The show itself started off as usual for Robin, but with one hitch. He really got on anyone who was filming him. With the Michael Richards incident (which he alluded to) I guess you have to be careful. He kept at the people that would not stop recording, and although he tried to be funny about it you could tell he was not happy. I can't say that I blame him. His normal opening with local flavor was not bad. He went with a reference to Harry's a local college bar. He also talked about how the name Boilermaker is also a drink. The rest of his routine was typical Robin. Jumping around topics with impressions and his normal theatrical presentation. His closing routine about the making of the human reproductive organs was an instant classic that I will feel tomorrow. I was laughing way too hard, and I am sure that I will hurt in the morning. Apparently I was having too much fun at the show because they kept putting me up on the screen. I must have been the easy crowd reaction shot. I went into the show with high expectations which usually leads to letdown. Not in this case. You really get what you pay for with his shows. Hopefully he will stop by again in the future.

I nearly did not get to see him this time. I missed the ticket sale for the Chicago shows that were this past weekend. If it was not for a site called The Robin Williams Fan Site I would not have known about this new tour. I check the site fairly often, but apparently not often enough. It is a good site if you like Robin. Thanks to them I was able to get great tickets for this show.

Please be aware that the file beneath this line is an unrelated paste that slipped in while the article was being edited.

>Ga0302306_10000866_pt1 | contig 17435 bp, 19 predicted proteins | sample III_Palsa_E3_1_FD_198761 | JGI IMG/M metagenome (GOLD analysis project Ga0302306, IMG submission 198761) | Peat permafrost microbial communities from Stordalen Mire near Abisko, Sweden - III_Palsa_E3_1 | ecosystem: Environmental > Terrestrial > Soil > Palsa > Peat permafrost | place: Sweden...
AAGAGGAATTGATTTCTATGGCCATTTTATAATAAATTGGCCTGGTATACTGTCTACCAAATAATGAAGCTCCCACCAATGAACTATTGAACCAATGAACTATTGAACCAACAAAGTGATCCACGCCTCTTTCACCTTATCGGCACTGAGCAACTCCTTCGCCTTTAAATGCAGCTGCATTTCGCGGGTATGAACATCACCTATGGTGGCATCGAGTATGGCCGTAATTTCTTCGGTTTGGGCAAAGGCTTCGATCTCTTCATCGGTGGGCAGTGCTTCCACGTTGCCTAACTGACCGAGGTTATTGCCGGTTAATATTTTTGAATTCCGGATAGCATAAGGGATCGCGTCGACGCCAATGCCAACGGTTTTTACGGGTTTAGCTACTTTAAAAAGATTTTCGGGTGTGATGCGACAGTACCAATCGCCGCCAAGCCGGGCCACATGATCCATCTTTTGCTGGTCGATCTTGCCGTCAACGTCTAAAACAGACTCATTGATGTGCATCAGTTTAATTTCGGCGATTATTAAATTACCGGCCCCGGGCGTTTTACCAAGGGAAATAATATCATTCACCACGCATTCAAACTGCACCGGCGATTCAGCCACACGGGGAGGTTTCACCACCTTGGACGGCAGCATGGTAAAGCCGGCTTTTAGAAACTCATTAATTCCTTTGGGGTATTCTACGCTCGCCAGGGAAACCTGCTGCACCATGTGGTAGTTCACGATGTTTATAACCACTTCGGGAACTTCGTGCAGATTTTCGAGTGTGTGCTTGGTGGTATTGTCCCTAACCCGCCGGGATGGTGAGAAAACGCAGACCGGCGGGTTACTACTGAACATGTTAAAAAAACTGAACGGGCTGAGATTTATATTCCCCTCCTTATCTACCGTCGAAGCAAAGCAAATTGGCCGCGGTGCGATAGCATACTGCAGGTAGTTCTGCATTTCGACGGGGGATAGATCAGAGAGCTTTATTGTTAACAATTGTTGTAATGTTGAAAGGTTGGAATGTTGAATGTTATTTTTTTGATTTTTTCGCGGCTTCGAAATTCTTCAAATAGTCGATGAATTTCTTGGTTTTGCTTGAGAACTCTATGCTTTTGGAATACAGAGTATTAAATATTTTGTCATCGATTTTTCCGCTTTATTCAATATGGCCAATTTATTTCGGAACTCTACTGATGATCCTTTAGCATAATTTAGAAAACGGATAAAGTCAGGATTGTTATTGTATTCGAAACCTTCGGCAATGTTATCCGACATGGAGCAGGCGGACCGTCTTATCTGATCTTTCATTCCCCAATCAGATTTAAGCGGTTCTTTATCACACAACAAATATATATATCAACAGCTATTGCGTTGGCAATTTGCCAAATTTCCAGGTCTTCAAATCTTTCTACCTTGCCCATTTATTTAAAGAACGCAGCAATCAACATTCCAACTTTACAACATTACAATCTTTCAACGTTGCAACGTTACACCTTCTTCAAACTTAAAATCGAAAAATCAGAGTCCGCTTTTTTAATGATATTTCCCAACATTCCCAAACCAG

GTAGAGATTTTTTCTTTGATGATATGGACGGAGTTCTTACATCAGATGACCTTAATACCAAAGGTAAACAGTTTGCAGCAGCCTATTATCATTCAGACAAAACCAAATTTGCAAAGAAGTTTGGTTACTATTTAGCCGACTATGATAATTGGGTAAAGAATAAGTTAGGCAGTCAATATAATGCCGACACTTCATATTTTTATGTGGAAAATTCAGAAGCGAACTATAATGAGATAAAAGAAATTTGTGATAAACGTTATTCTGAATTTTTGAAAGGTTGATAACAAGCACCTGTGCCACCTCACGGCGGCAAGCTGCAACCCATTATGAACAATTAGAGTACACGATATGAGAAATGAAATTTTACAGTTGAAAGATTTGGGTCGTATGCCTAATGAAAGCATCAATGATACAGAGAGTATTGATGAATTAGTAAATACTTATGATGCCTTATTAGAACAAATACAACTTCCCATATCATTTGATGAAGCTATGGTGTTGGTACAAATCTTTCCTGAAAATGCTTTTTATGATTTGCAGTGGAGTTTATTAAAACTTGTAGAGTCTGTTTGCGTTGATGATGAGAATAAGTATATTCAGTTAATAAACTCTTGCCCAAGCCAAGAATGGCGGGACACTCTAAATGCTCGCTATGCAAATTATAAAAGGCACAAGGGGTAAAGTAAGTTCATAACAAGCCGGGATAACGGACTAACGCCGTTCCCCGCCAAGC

Witness to "Weapons of Self Destruction"

Originally published on October 4, 2008 | OpEdNews | written by Kevin Gosztola

Thursday night, right when the bailout and VP debate were hot topics, Robin Williams came on stage at Purdue University. His show touched on the presidential candidates, the bailout, the VP candidates and their debate, Bush, Cheney, going green, San Francisco, and also involved several bits about sex, drugs, and alcohol. The blend never veered away from Robin's supreme ability to illuminate the insanities of life.

It's tough to quantify or qualify what the people think, feel, support, etc., but what is easy to tell is that the populace has been indoctrinated by some form of the "Shock and Awe" doctrine, the one Naomi Klein so greatly expounds upon in her book The Shock Doctrine: the Rise of Disaster Capitalism.

A good metaphor right now for America is Robin Williams.